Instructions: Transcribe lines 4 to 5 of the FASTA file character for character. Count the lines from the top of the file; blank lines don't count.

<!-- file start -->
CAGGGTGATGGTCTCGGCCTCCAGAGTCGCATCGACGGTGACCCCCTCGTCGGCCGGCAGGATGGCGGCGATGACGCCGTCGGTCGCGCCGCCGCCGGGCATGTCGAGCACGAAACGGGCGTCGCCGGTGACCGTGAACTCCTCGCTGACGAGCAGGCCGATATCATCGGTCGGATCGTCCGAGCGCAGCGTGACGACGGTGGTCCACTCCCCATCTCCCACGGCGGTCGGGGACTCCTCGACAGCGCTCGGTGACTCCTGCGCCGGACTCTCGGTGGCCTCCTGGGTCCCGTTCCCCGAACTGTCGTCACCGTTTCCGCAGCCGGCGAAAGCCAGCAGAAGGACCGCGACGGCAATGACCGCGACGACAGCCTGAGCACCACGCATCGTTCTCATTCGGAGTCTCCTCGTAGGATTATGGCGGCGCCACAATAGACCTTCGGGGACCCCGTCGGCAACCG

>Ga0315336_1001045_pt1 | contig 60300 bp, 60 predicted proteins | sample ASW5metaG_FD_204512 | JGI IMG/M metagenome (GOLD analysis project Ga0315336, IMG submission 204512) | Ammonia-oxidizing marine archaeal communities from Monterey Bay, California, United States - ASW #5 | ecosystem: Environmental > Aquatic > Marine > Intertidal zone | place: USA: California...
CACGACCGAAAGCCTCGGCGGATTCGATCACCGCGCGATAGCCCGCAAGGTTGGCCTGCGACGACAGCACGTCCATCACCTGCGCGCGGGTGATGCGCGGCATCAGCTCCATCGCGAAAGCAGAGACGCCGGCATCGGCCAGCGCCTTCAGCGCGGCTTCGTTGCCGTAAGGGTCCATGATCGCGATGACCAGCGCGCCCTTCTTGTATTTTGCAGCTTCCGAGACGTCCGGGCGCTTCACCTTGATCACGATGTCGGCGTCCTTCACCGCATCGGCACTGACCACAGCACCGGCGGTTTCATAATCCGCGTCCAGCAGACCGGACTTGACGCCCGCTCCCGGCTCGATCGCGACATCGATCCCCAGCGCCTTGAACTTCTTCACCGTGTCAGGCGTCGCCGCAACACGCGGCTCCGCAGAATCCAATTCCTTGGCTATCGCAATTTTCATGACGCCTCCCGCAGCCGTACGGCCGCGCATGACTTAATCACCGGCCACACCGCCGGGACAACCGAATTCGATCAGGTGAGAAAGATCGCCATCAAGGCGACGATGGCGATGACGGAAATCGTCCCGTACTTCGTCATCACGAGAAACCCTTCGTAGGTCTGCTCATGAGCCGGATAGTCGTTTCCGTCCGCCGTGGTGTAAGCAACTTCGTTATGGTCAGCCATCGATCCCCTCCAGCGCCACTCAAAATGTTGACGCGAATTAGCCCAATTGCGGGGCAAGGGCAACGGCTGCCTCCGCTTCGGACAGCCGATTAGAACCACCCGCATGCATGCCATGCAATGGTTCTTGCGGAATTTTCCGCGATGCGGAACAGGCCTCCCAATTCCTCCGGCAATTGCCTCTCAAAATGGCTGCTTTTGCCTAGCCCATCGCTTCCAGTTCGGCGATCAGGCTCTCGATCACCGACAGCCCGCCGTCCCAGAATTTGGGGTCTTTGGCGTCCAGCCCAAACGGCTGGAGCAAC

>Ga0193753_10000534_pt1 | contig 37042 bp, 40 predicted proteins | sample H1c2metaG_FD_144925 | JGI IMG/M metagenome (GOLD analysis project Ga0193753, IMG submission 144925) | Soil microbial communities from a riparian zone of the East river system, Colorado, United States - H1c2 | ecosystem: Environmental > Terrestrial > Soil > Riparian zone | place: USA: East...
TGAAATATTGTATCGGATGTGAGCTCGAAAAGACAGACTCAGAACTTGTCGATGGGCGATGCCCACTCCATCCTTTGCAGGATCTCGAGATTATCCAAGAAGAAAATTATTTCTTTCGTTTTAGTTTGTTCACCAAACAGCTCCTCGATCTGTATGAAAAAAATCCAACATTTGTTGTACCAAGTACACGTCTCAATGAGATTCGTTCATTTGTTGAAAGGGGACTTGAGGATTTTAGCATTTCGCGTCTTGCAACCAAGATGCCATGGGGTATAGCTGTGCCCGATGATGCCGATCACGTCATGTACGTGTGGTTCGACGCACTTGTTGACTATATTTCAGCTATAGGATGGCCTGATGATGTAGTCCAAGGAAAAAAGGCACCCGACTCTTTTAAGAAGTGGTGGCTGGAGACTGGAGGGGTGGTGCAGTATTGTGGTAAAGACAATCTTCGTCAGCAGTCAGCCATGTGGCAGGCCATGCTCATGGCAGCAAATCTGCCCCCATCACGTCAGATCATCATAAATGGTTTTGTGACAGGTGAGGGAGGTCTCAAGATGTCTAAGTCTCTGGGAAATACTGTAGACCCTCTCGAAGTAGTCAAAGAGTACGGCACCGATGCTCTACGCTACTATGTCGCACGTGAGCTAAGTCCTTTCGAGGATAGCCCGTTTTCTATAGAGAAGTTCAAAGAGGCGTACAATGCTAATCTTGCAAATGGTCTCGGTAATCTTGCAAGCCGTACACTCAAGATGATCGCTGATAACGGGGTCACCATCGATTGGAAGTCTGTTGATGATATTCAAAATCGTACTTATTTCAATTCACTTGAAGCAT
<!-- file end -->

>Ga0193753_10000534_pt1 | contig 37042 bp, 40 predicted proteins | sample H1c2metaG_FD_144925 | JGI IMG/M metagenome (GOLD analysis project Ga0193753, IMG submission 144925) | Soil microbial communities from a riparian zone of the East river system, Colorado, United States - H1c2 | ecosystem: Environmental > Terrestrial > Soil > Riparian zone | place: USA: East...
TGAAATATTGTATCGGATGTGAGCTCGAAAAGACAGACTCAGAACTTGTCGATGGGCGATGCCCACTCCATCCTTTGCAGGATCTCGAGATTATCCAAGAAGAAAATTATTTCTTTCGTTTTAGTTTGTTCACCAAACAGCTCCTCGATCTGTATGAAAAAAATCCAACATTTGTTGTACCAAGTACACGTCTCAATGAGATTCGTTCATTTGTTGAAAGGGGACTTGAGGATTTTAGCATTTCGCGTCTTGCAACCAAGATGCCATGGGGTATAGCTGTGCCCGATGATGCCGATCACGTCATGTACGTGTGGTTCGACGCACTTGTTGACTATATTTCAGCTATAGGATGGCCTGATGATGTAGTCCAAGGAAAAAAGGCACCCGACTCTTTTAAGAAGTGGTGGCTGGAGACTGGAGGGGTGGTGCAGTATTGTGGTAAAGACAATCTTCGTCAGCAGTCAGCCATGTGGCAGGCCATGCTCATGGCAGCAAATCTGCCCCCATCACGTCAGATCATCATAAATGGTTTTGTGACAGGTGAGGGAGGTCTCAAGATGTCTAAGTCTCTGGGAAATACTGTAGACCCTCTCGAAGTAGTCAAAGAGTACGGCACCGATGCTCTACGCTACTATGTCGCACGTGAGCTAAGTCCTTTCGAGGATAGCCCGTTTTCTATAGAGAAGTTCAAAGAGGCGTACAATGCTAATCTTGCAAATGGTCTCGGTAATCTTGCAAGCCGTACACTCAAGATGATCGCTGATAACGGGGTCACCATCGATTGGAAGTCTGTTGATGATATTCAAAATCGTACTTATTTCAATTCACTTGAAGCAT